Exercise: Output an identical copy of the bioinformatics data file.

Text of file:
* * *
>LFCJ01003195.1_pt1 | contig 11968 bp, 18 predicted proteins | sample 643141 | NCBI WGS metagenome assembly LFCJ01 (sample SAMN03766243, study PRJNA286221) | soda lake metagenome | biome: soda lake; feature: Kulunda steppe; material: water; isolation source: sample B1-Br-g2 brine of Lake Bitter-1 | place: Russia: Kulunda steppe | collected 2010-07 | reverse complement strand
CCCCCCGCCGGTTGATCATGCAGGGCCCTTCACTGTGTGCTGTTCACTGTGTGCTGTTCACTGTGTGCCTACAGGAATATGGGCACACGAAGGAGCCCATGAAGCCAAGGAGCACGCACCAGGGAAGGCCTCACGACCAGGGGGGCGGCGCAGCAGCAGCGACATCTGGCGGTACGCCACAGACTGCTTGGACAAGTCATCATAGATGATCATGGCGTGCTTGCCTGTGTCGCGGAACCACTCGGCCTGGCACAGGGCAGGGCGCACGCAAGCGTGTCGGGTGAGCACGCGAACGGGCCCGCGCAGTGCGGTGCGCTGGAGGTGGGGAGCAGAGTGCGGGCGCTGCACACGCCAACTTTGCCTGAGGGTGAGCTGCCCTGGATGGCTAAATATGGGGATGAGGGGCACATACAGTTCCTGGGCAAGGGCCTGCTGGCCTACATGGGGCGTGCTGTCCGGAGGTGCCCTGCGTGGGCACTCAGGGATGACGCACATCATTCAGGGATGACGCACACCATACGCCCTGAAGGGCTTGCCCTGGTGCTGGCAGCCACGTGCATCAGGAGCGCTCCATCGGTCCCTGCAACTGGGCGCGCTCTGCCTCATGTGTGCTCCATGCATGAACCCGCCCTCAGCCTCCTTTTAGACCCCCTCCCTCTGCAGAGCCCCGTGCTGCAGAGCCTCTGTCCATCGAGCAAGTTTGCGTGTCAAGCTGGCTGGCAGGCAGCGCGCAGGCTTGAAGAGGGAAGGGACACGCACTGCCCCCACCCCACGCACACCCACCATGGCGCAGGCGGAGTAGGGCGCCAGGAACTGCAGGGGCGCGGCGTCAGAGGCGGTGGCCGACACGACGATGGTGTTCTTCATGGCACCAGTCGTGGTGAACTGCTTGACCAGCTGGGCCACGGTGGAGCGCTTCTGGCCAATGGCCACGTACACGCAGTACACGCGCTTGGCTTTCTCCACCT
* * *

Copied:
>LFCJ01003195.1_pt1 | contig 11968 bp, 18 predicted proteins | sample 643141 | NCBI WGS metagenome assembly LFCJ01 (sample SAMN03766243, study PRJNA286221) | soda lake metagenome | biome: soda lake; feature: Kulunda steppe; material: water; isolation source: sample B1-Br-g2 brine of Lake Bitter-1 | place: Russia: Kulunda steppe | collected 2010-07 | reverse complement strand
CCCCCCGCCGGTTGATCATGCAGGGCCCTTCACTGTGTGCTGTTCACTGTGTGCTGTTCACTGTGTGCCTACAGGAATATGGGCACACGAAGGAGCCCATGAAGCCAAGGAGCACGCACCAGGGAAGGCCTCACGACCAGGGGGGCGGCGCAGCAGCAGCGACATCTGGCGGTACGCCACAGACTGCTTGGACAAGTCATCATAGATGATCATGGCGTGCTTGCCTGTGTCGCGGAACCACTCGGCCTGGCACAGGGCAGGGCGCACGCAAGCGTGTCGGGTGAGCACGCGAACGGGCCCGCGCAGTGCGGTGCGCTGGAGGTGGGGAGCAGAGTGCGGGCGCTGCACACGCCAACTTTGCCTGAGGGTGAGCTGCCCTGGATGGCTAAATATGGGGATGAGGGGCACATACAGTTCCTGGGCAAGGGCCTGCTGGCCTACATGGGGCGTGCTGTCCGGAGGTGCCCTGCGTGGGCACTCAGGGATGACGCACATCATTCAGGGATGACGCACACCATACGCCCTGAAGGGCTTGCCCTGGTGCTGGCAGCCACGTGCATCAGGAGCGCTCCATCGGTCCCTGCAACTGGGCGCGCTCTGCCTCATGTGTGCTCCATGCATGAACCCGCCCTCAGCCTCCTTTTAGACCCCCTCCCTCTGCAGAGCCCCGTGCTGCAGAGCCTCTGTCCATCGAGCAAGTTTGCGTGTCAAGCTGGCTGGCAGGCAGCGCGCAGGCTTGAAGAGGGAAGGGACACGCACTGCCCCCACCCCACGCACACCCACCATGGCGCAGGCGGAGTAGGGCGCCAGGAACTGCAGGGGCGCGGCGTCAGAGGCGGTGGCCGACACGACGATGGTGTTCTTCATGGCACCAGTCGTGGTGAACTGCTTGACCAGCTGGGCCACGGTGGAGCGCTTCTGGCCAATGGCCACGTACACGCAGTACACGCGCTTGGCTTTCTCCACCT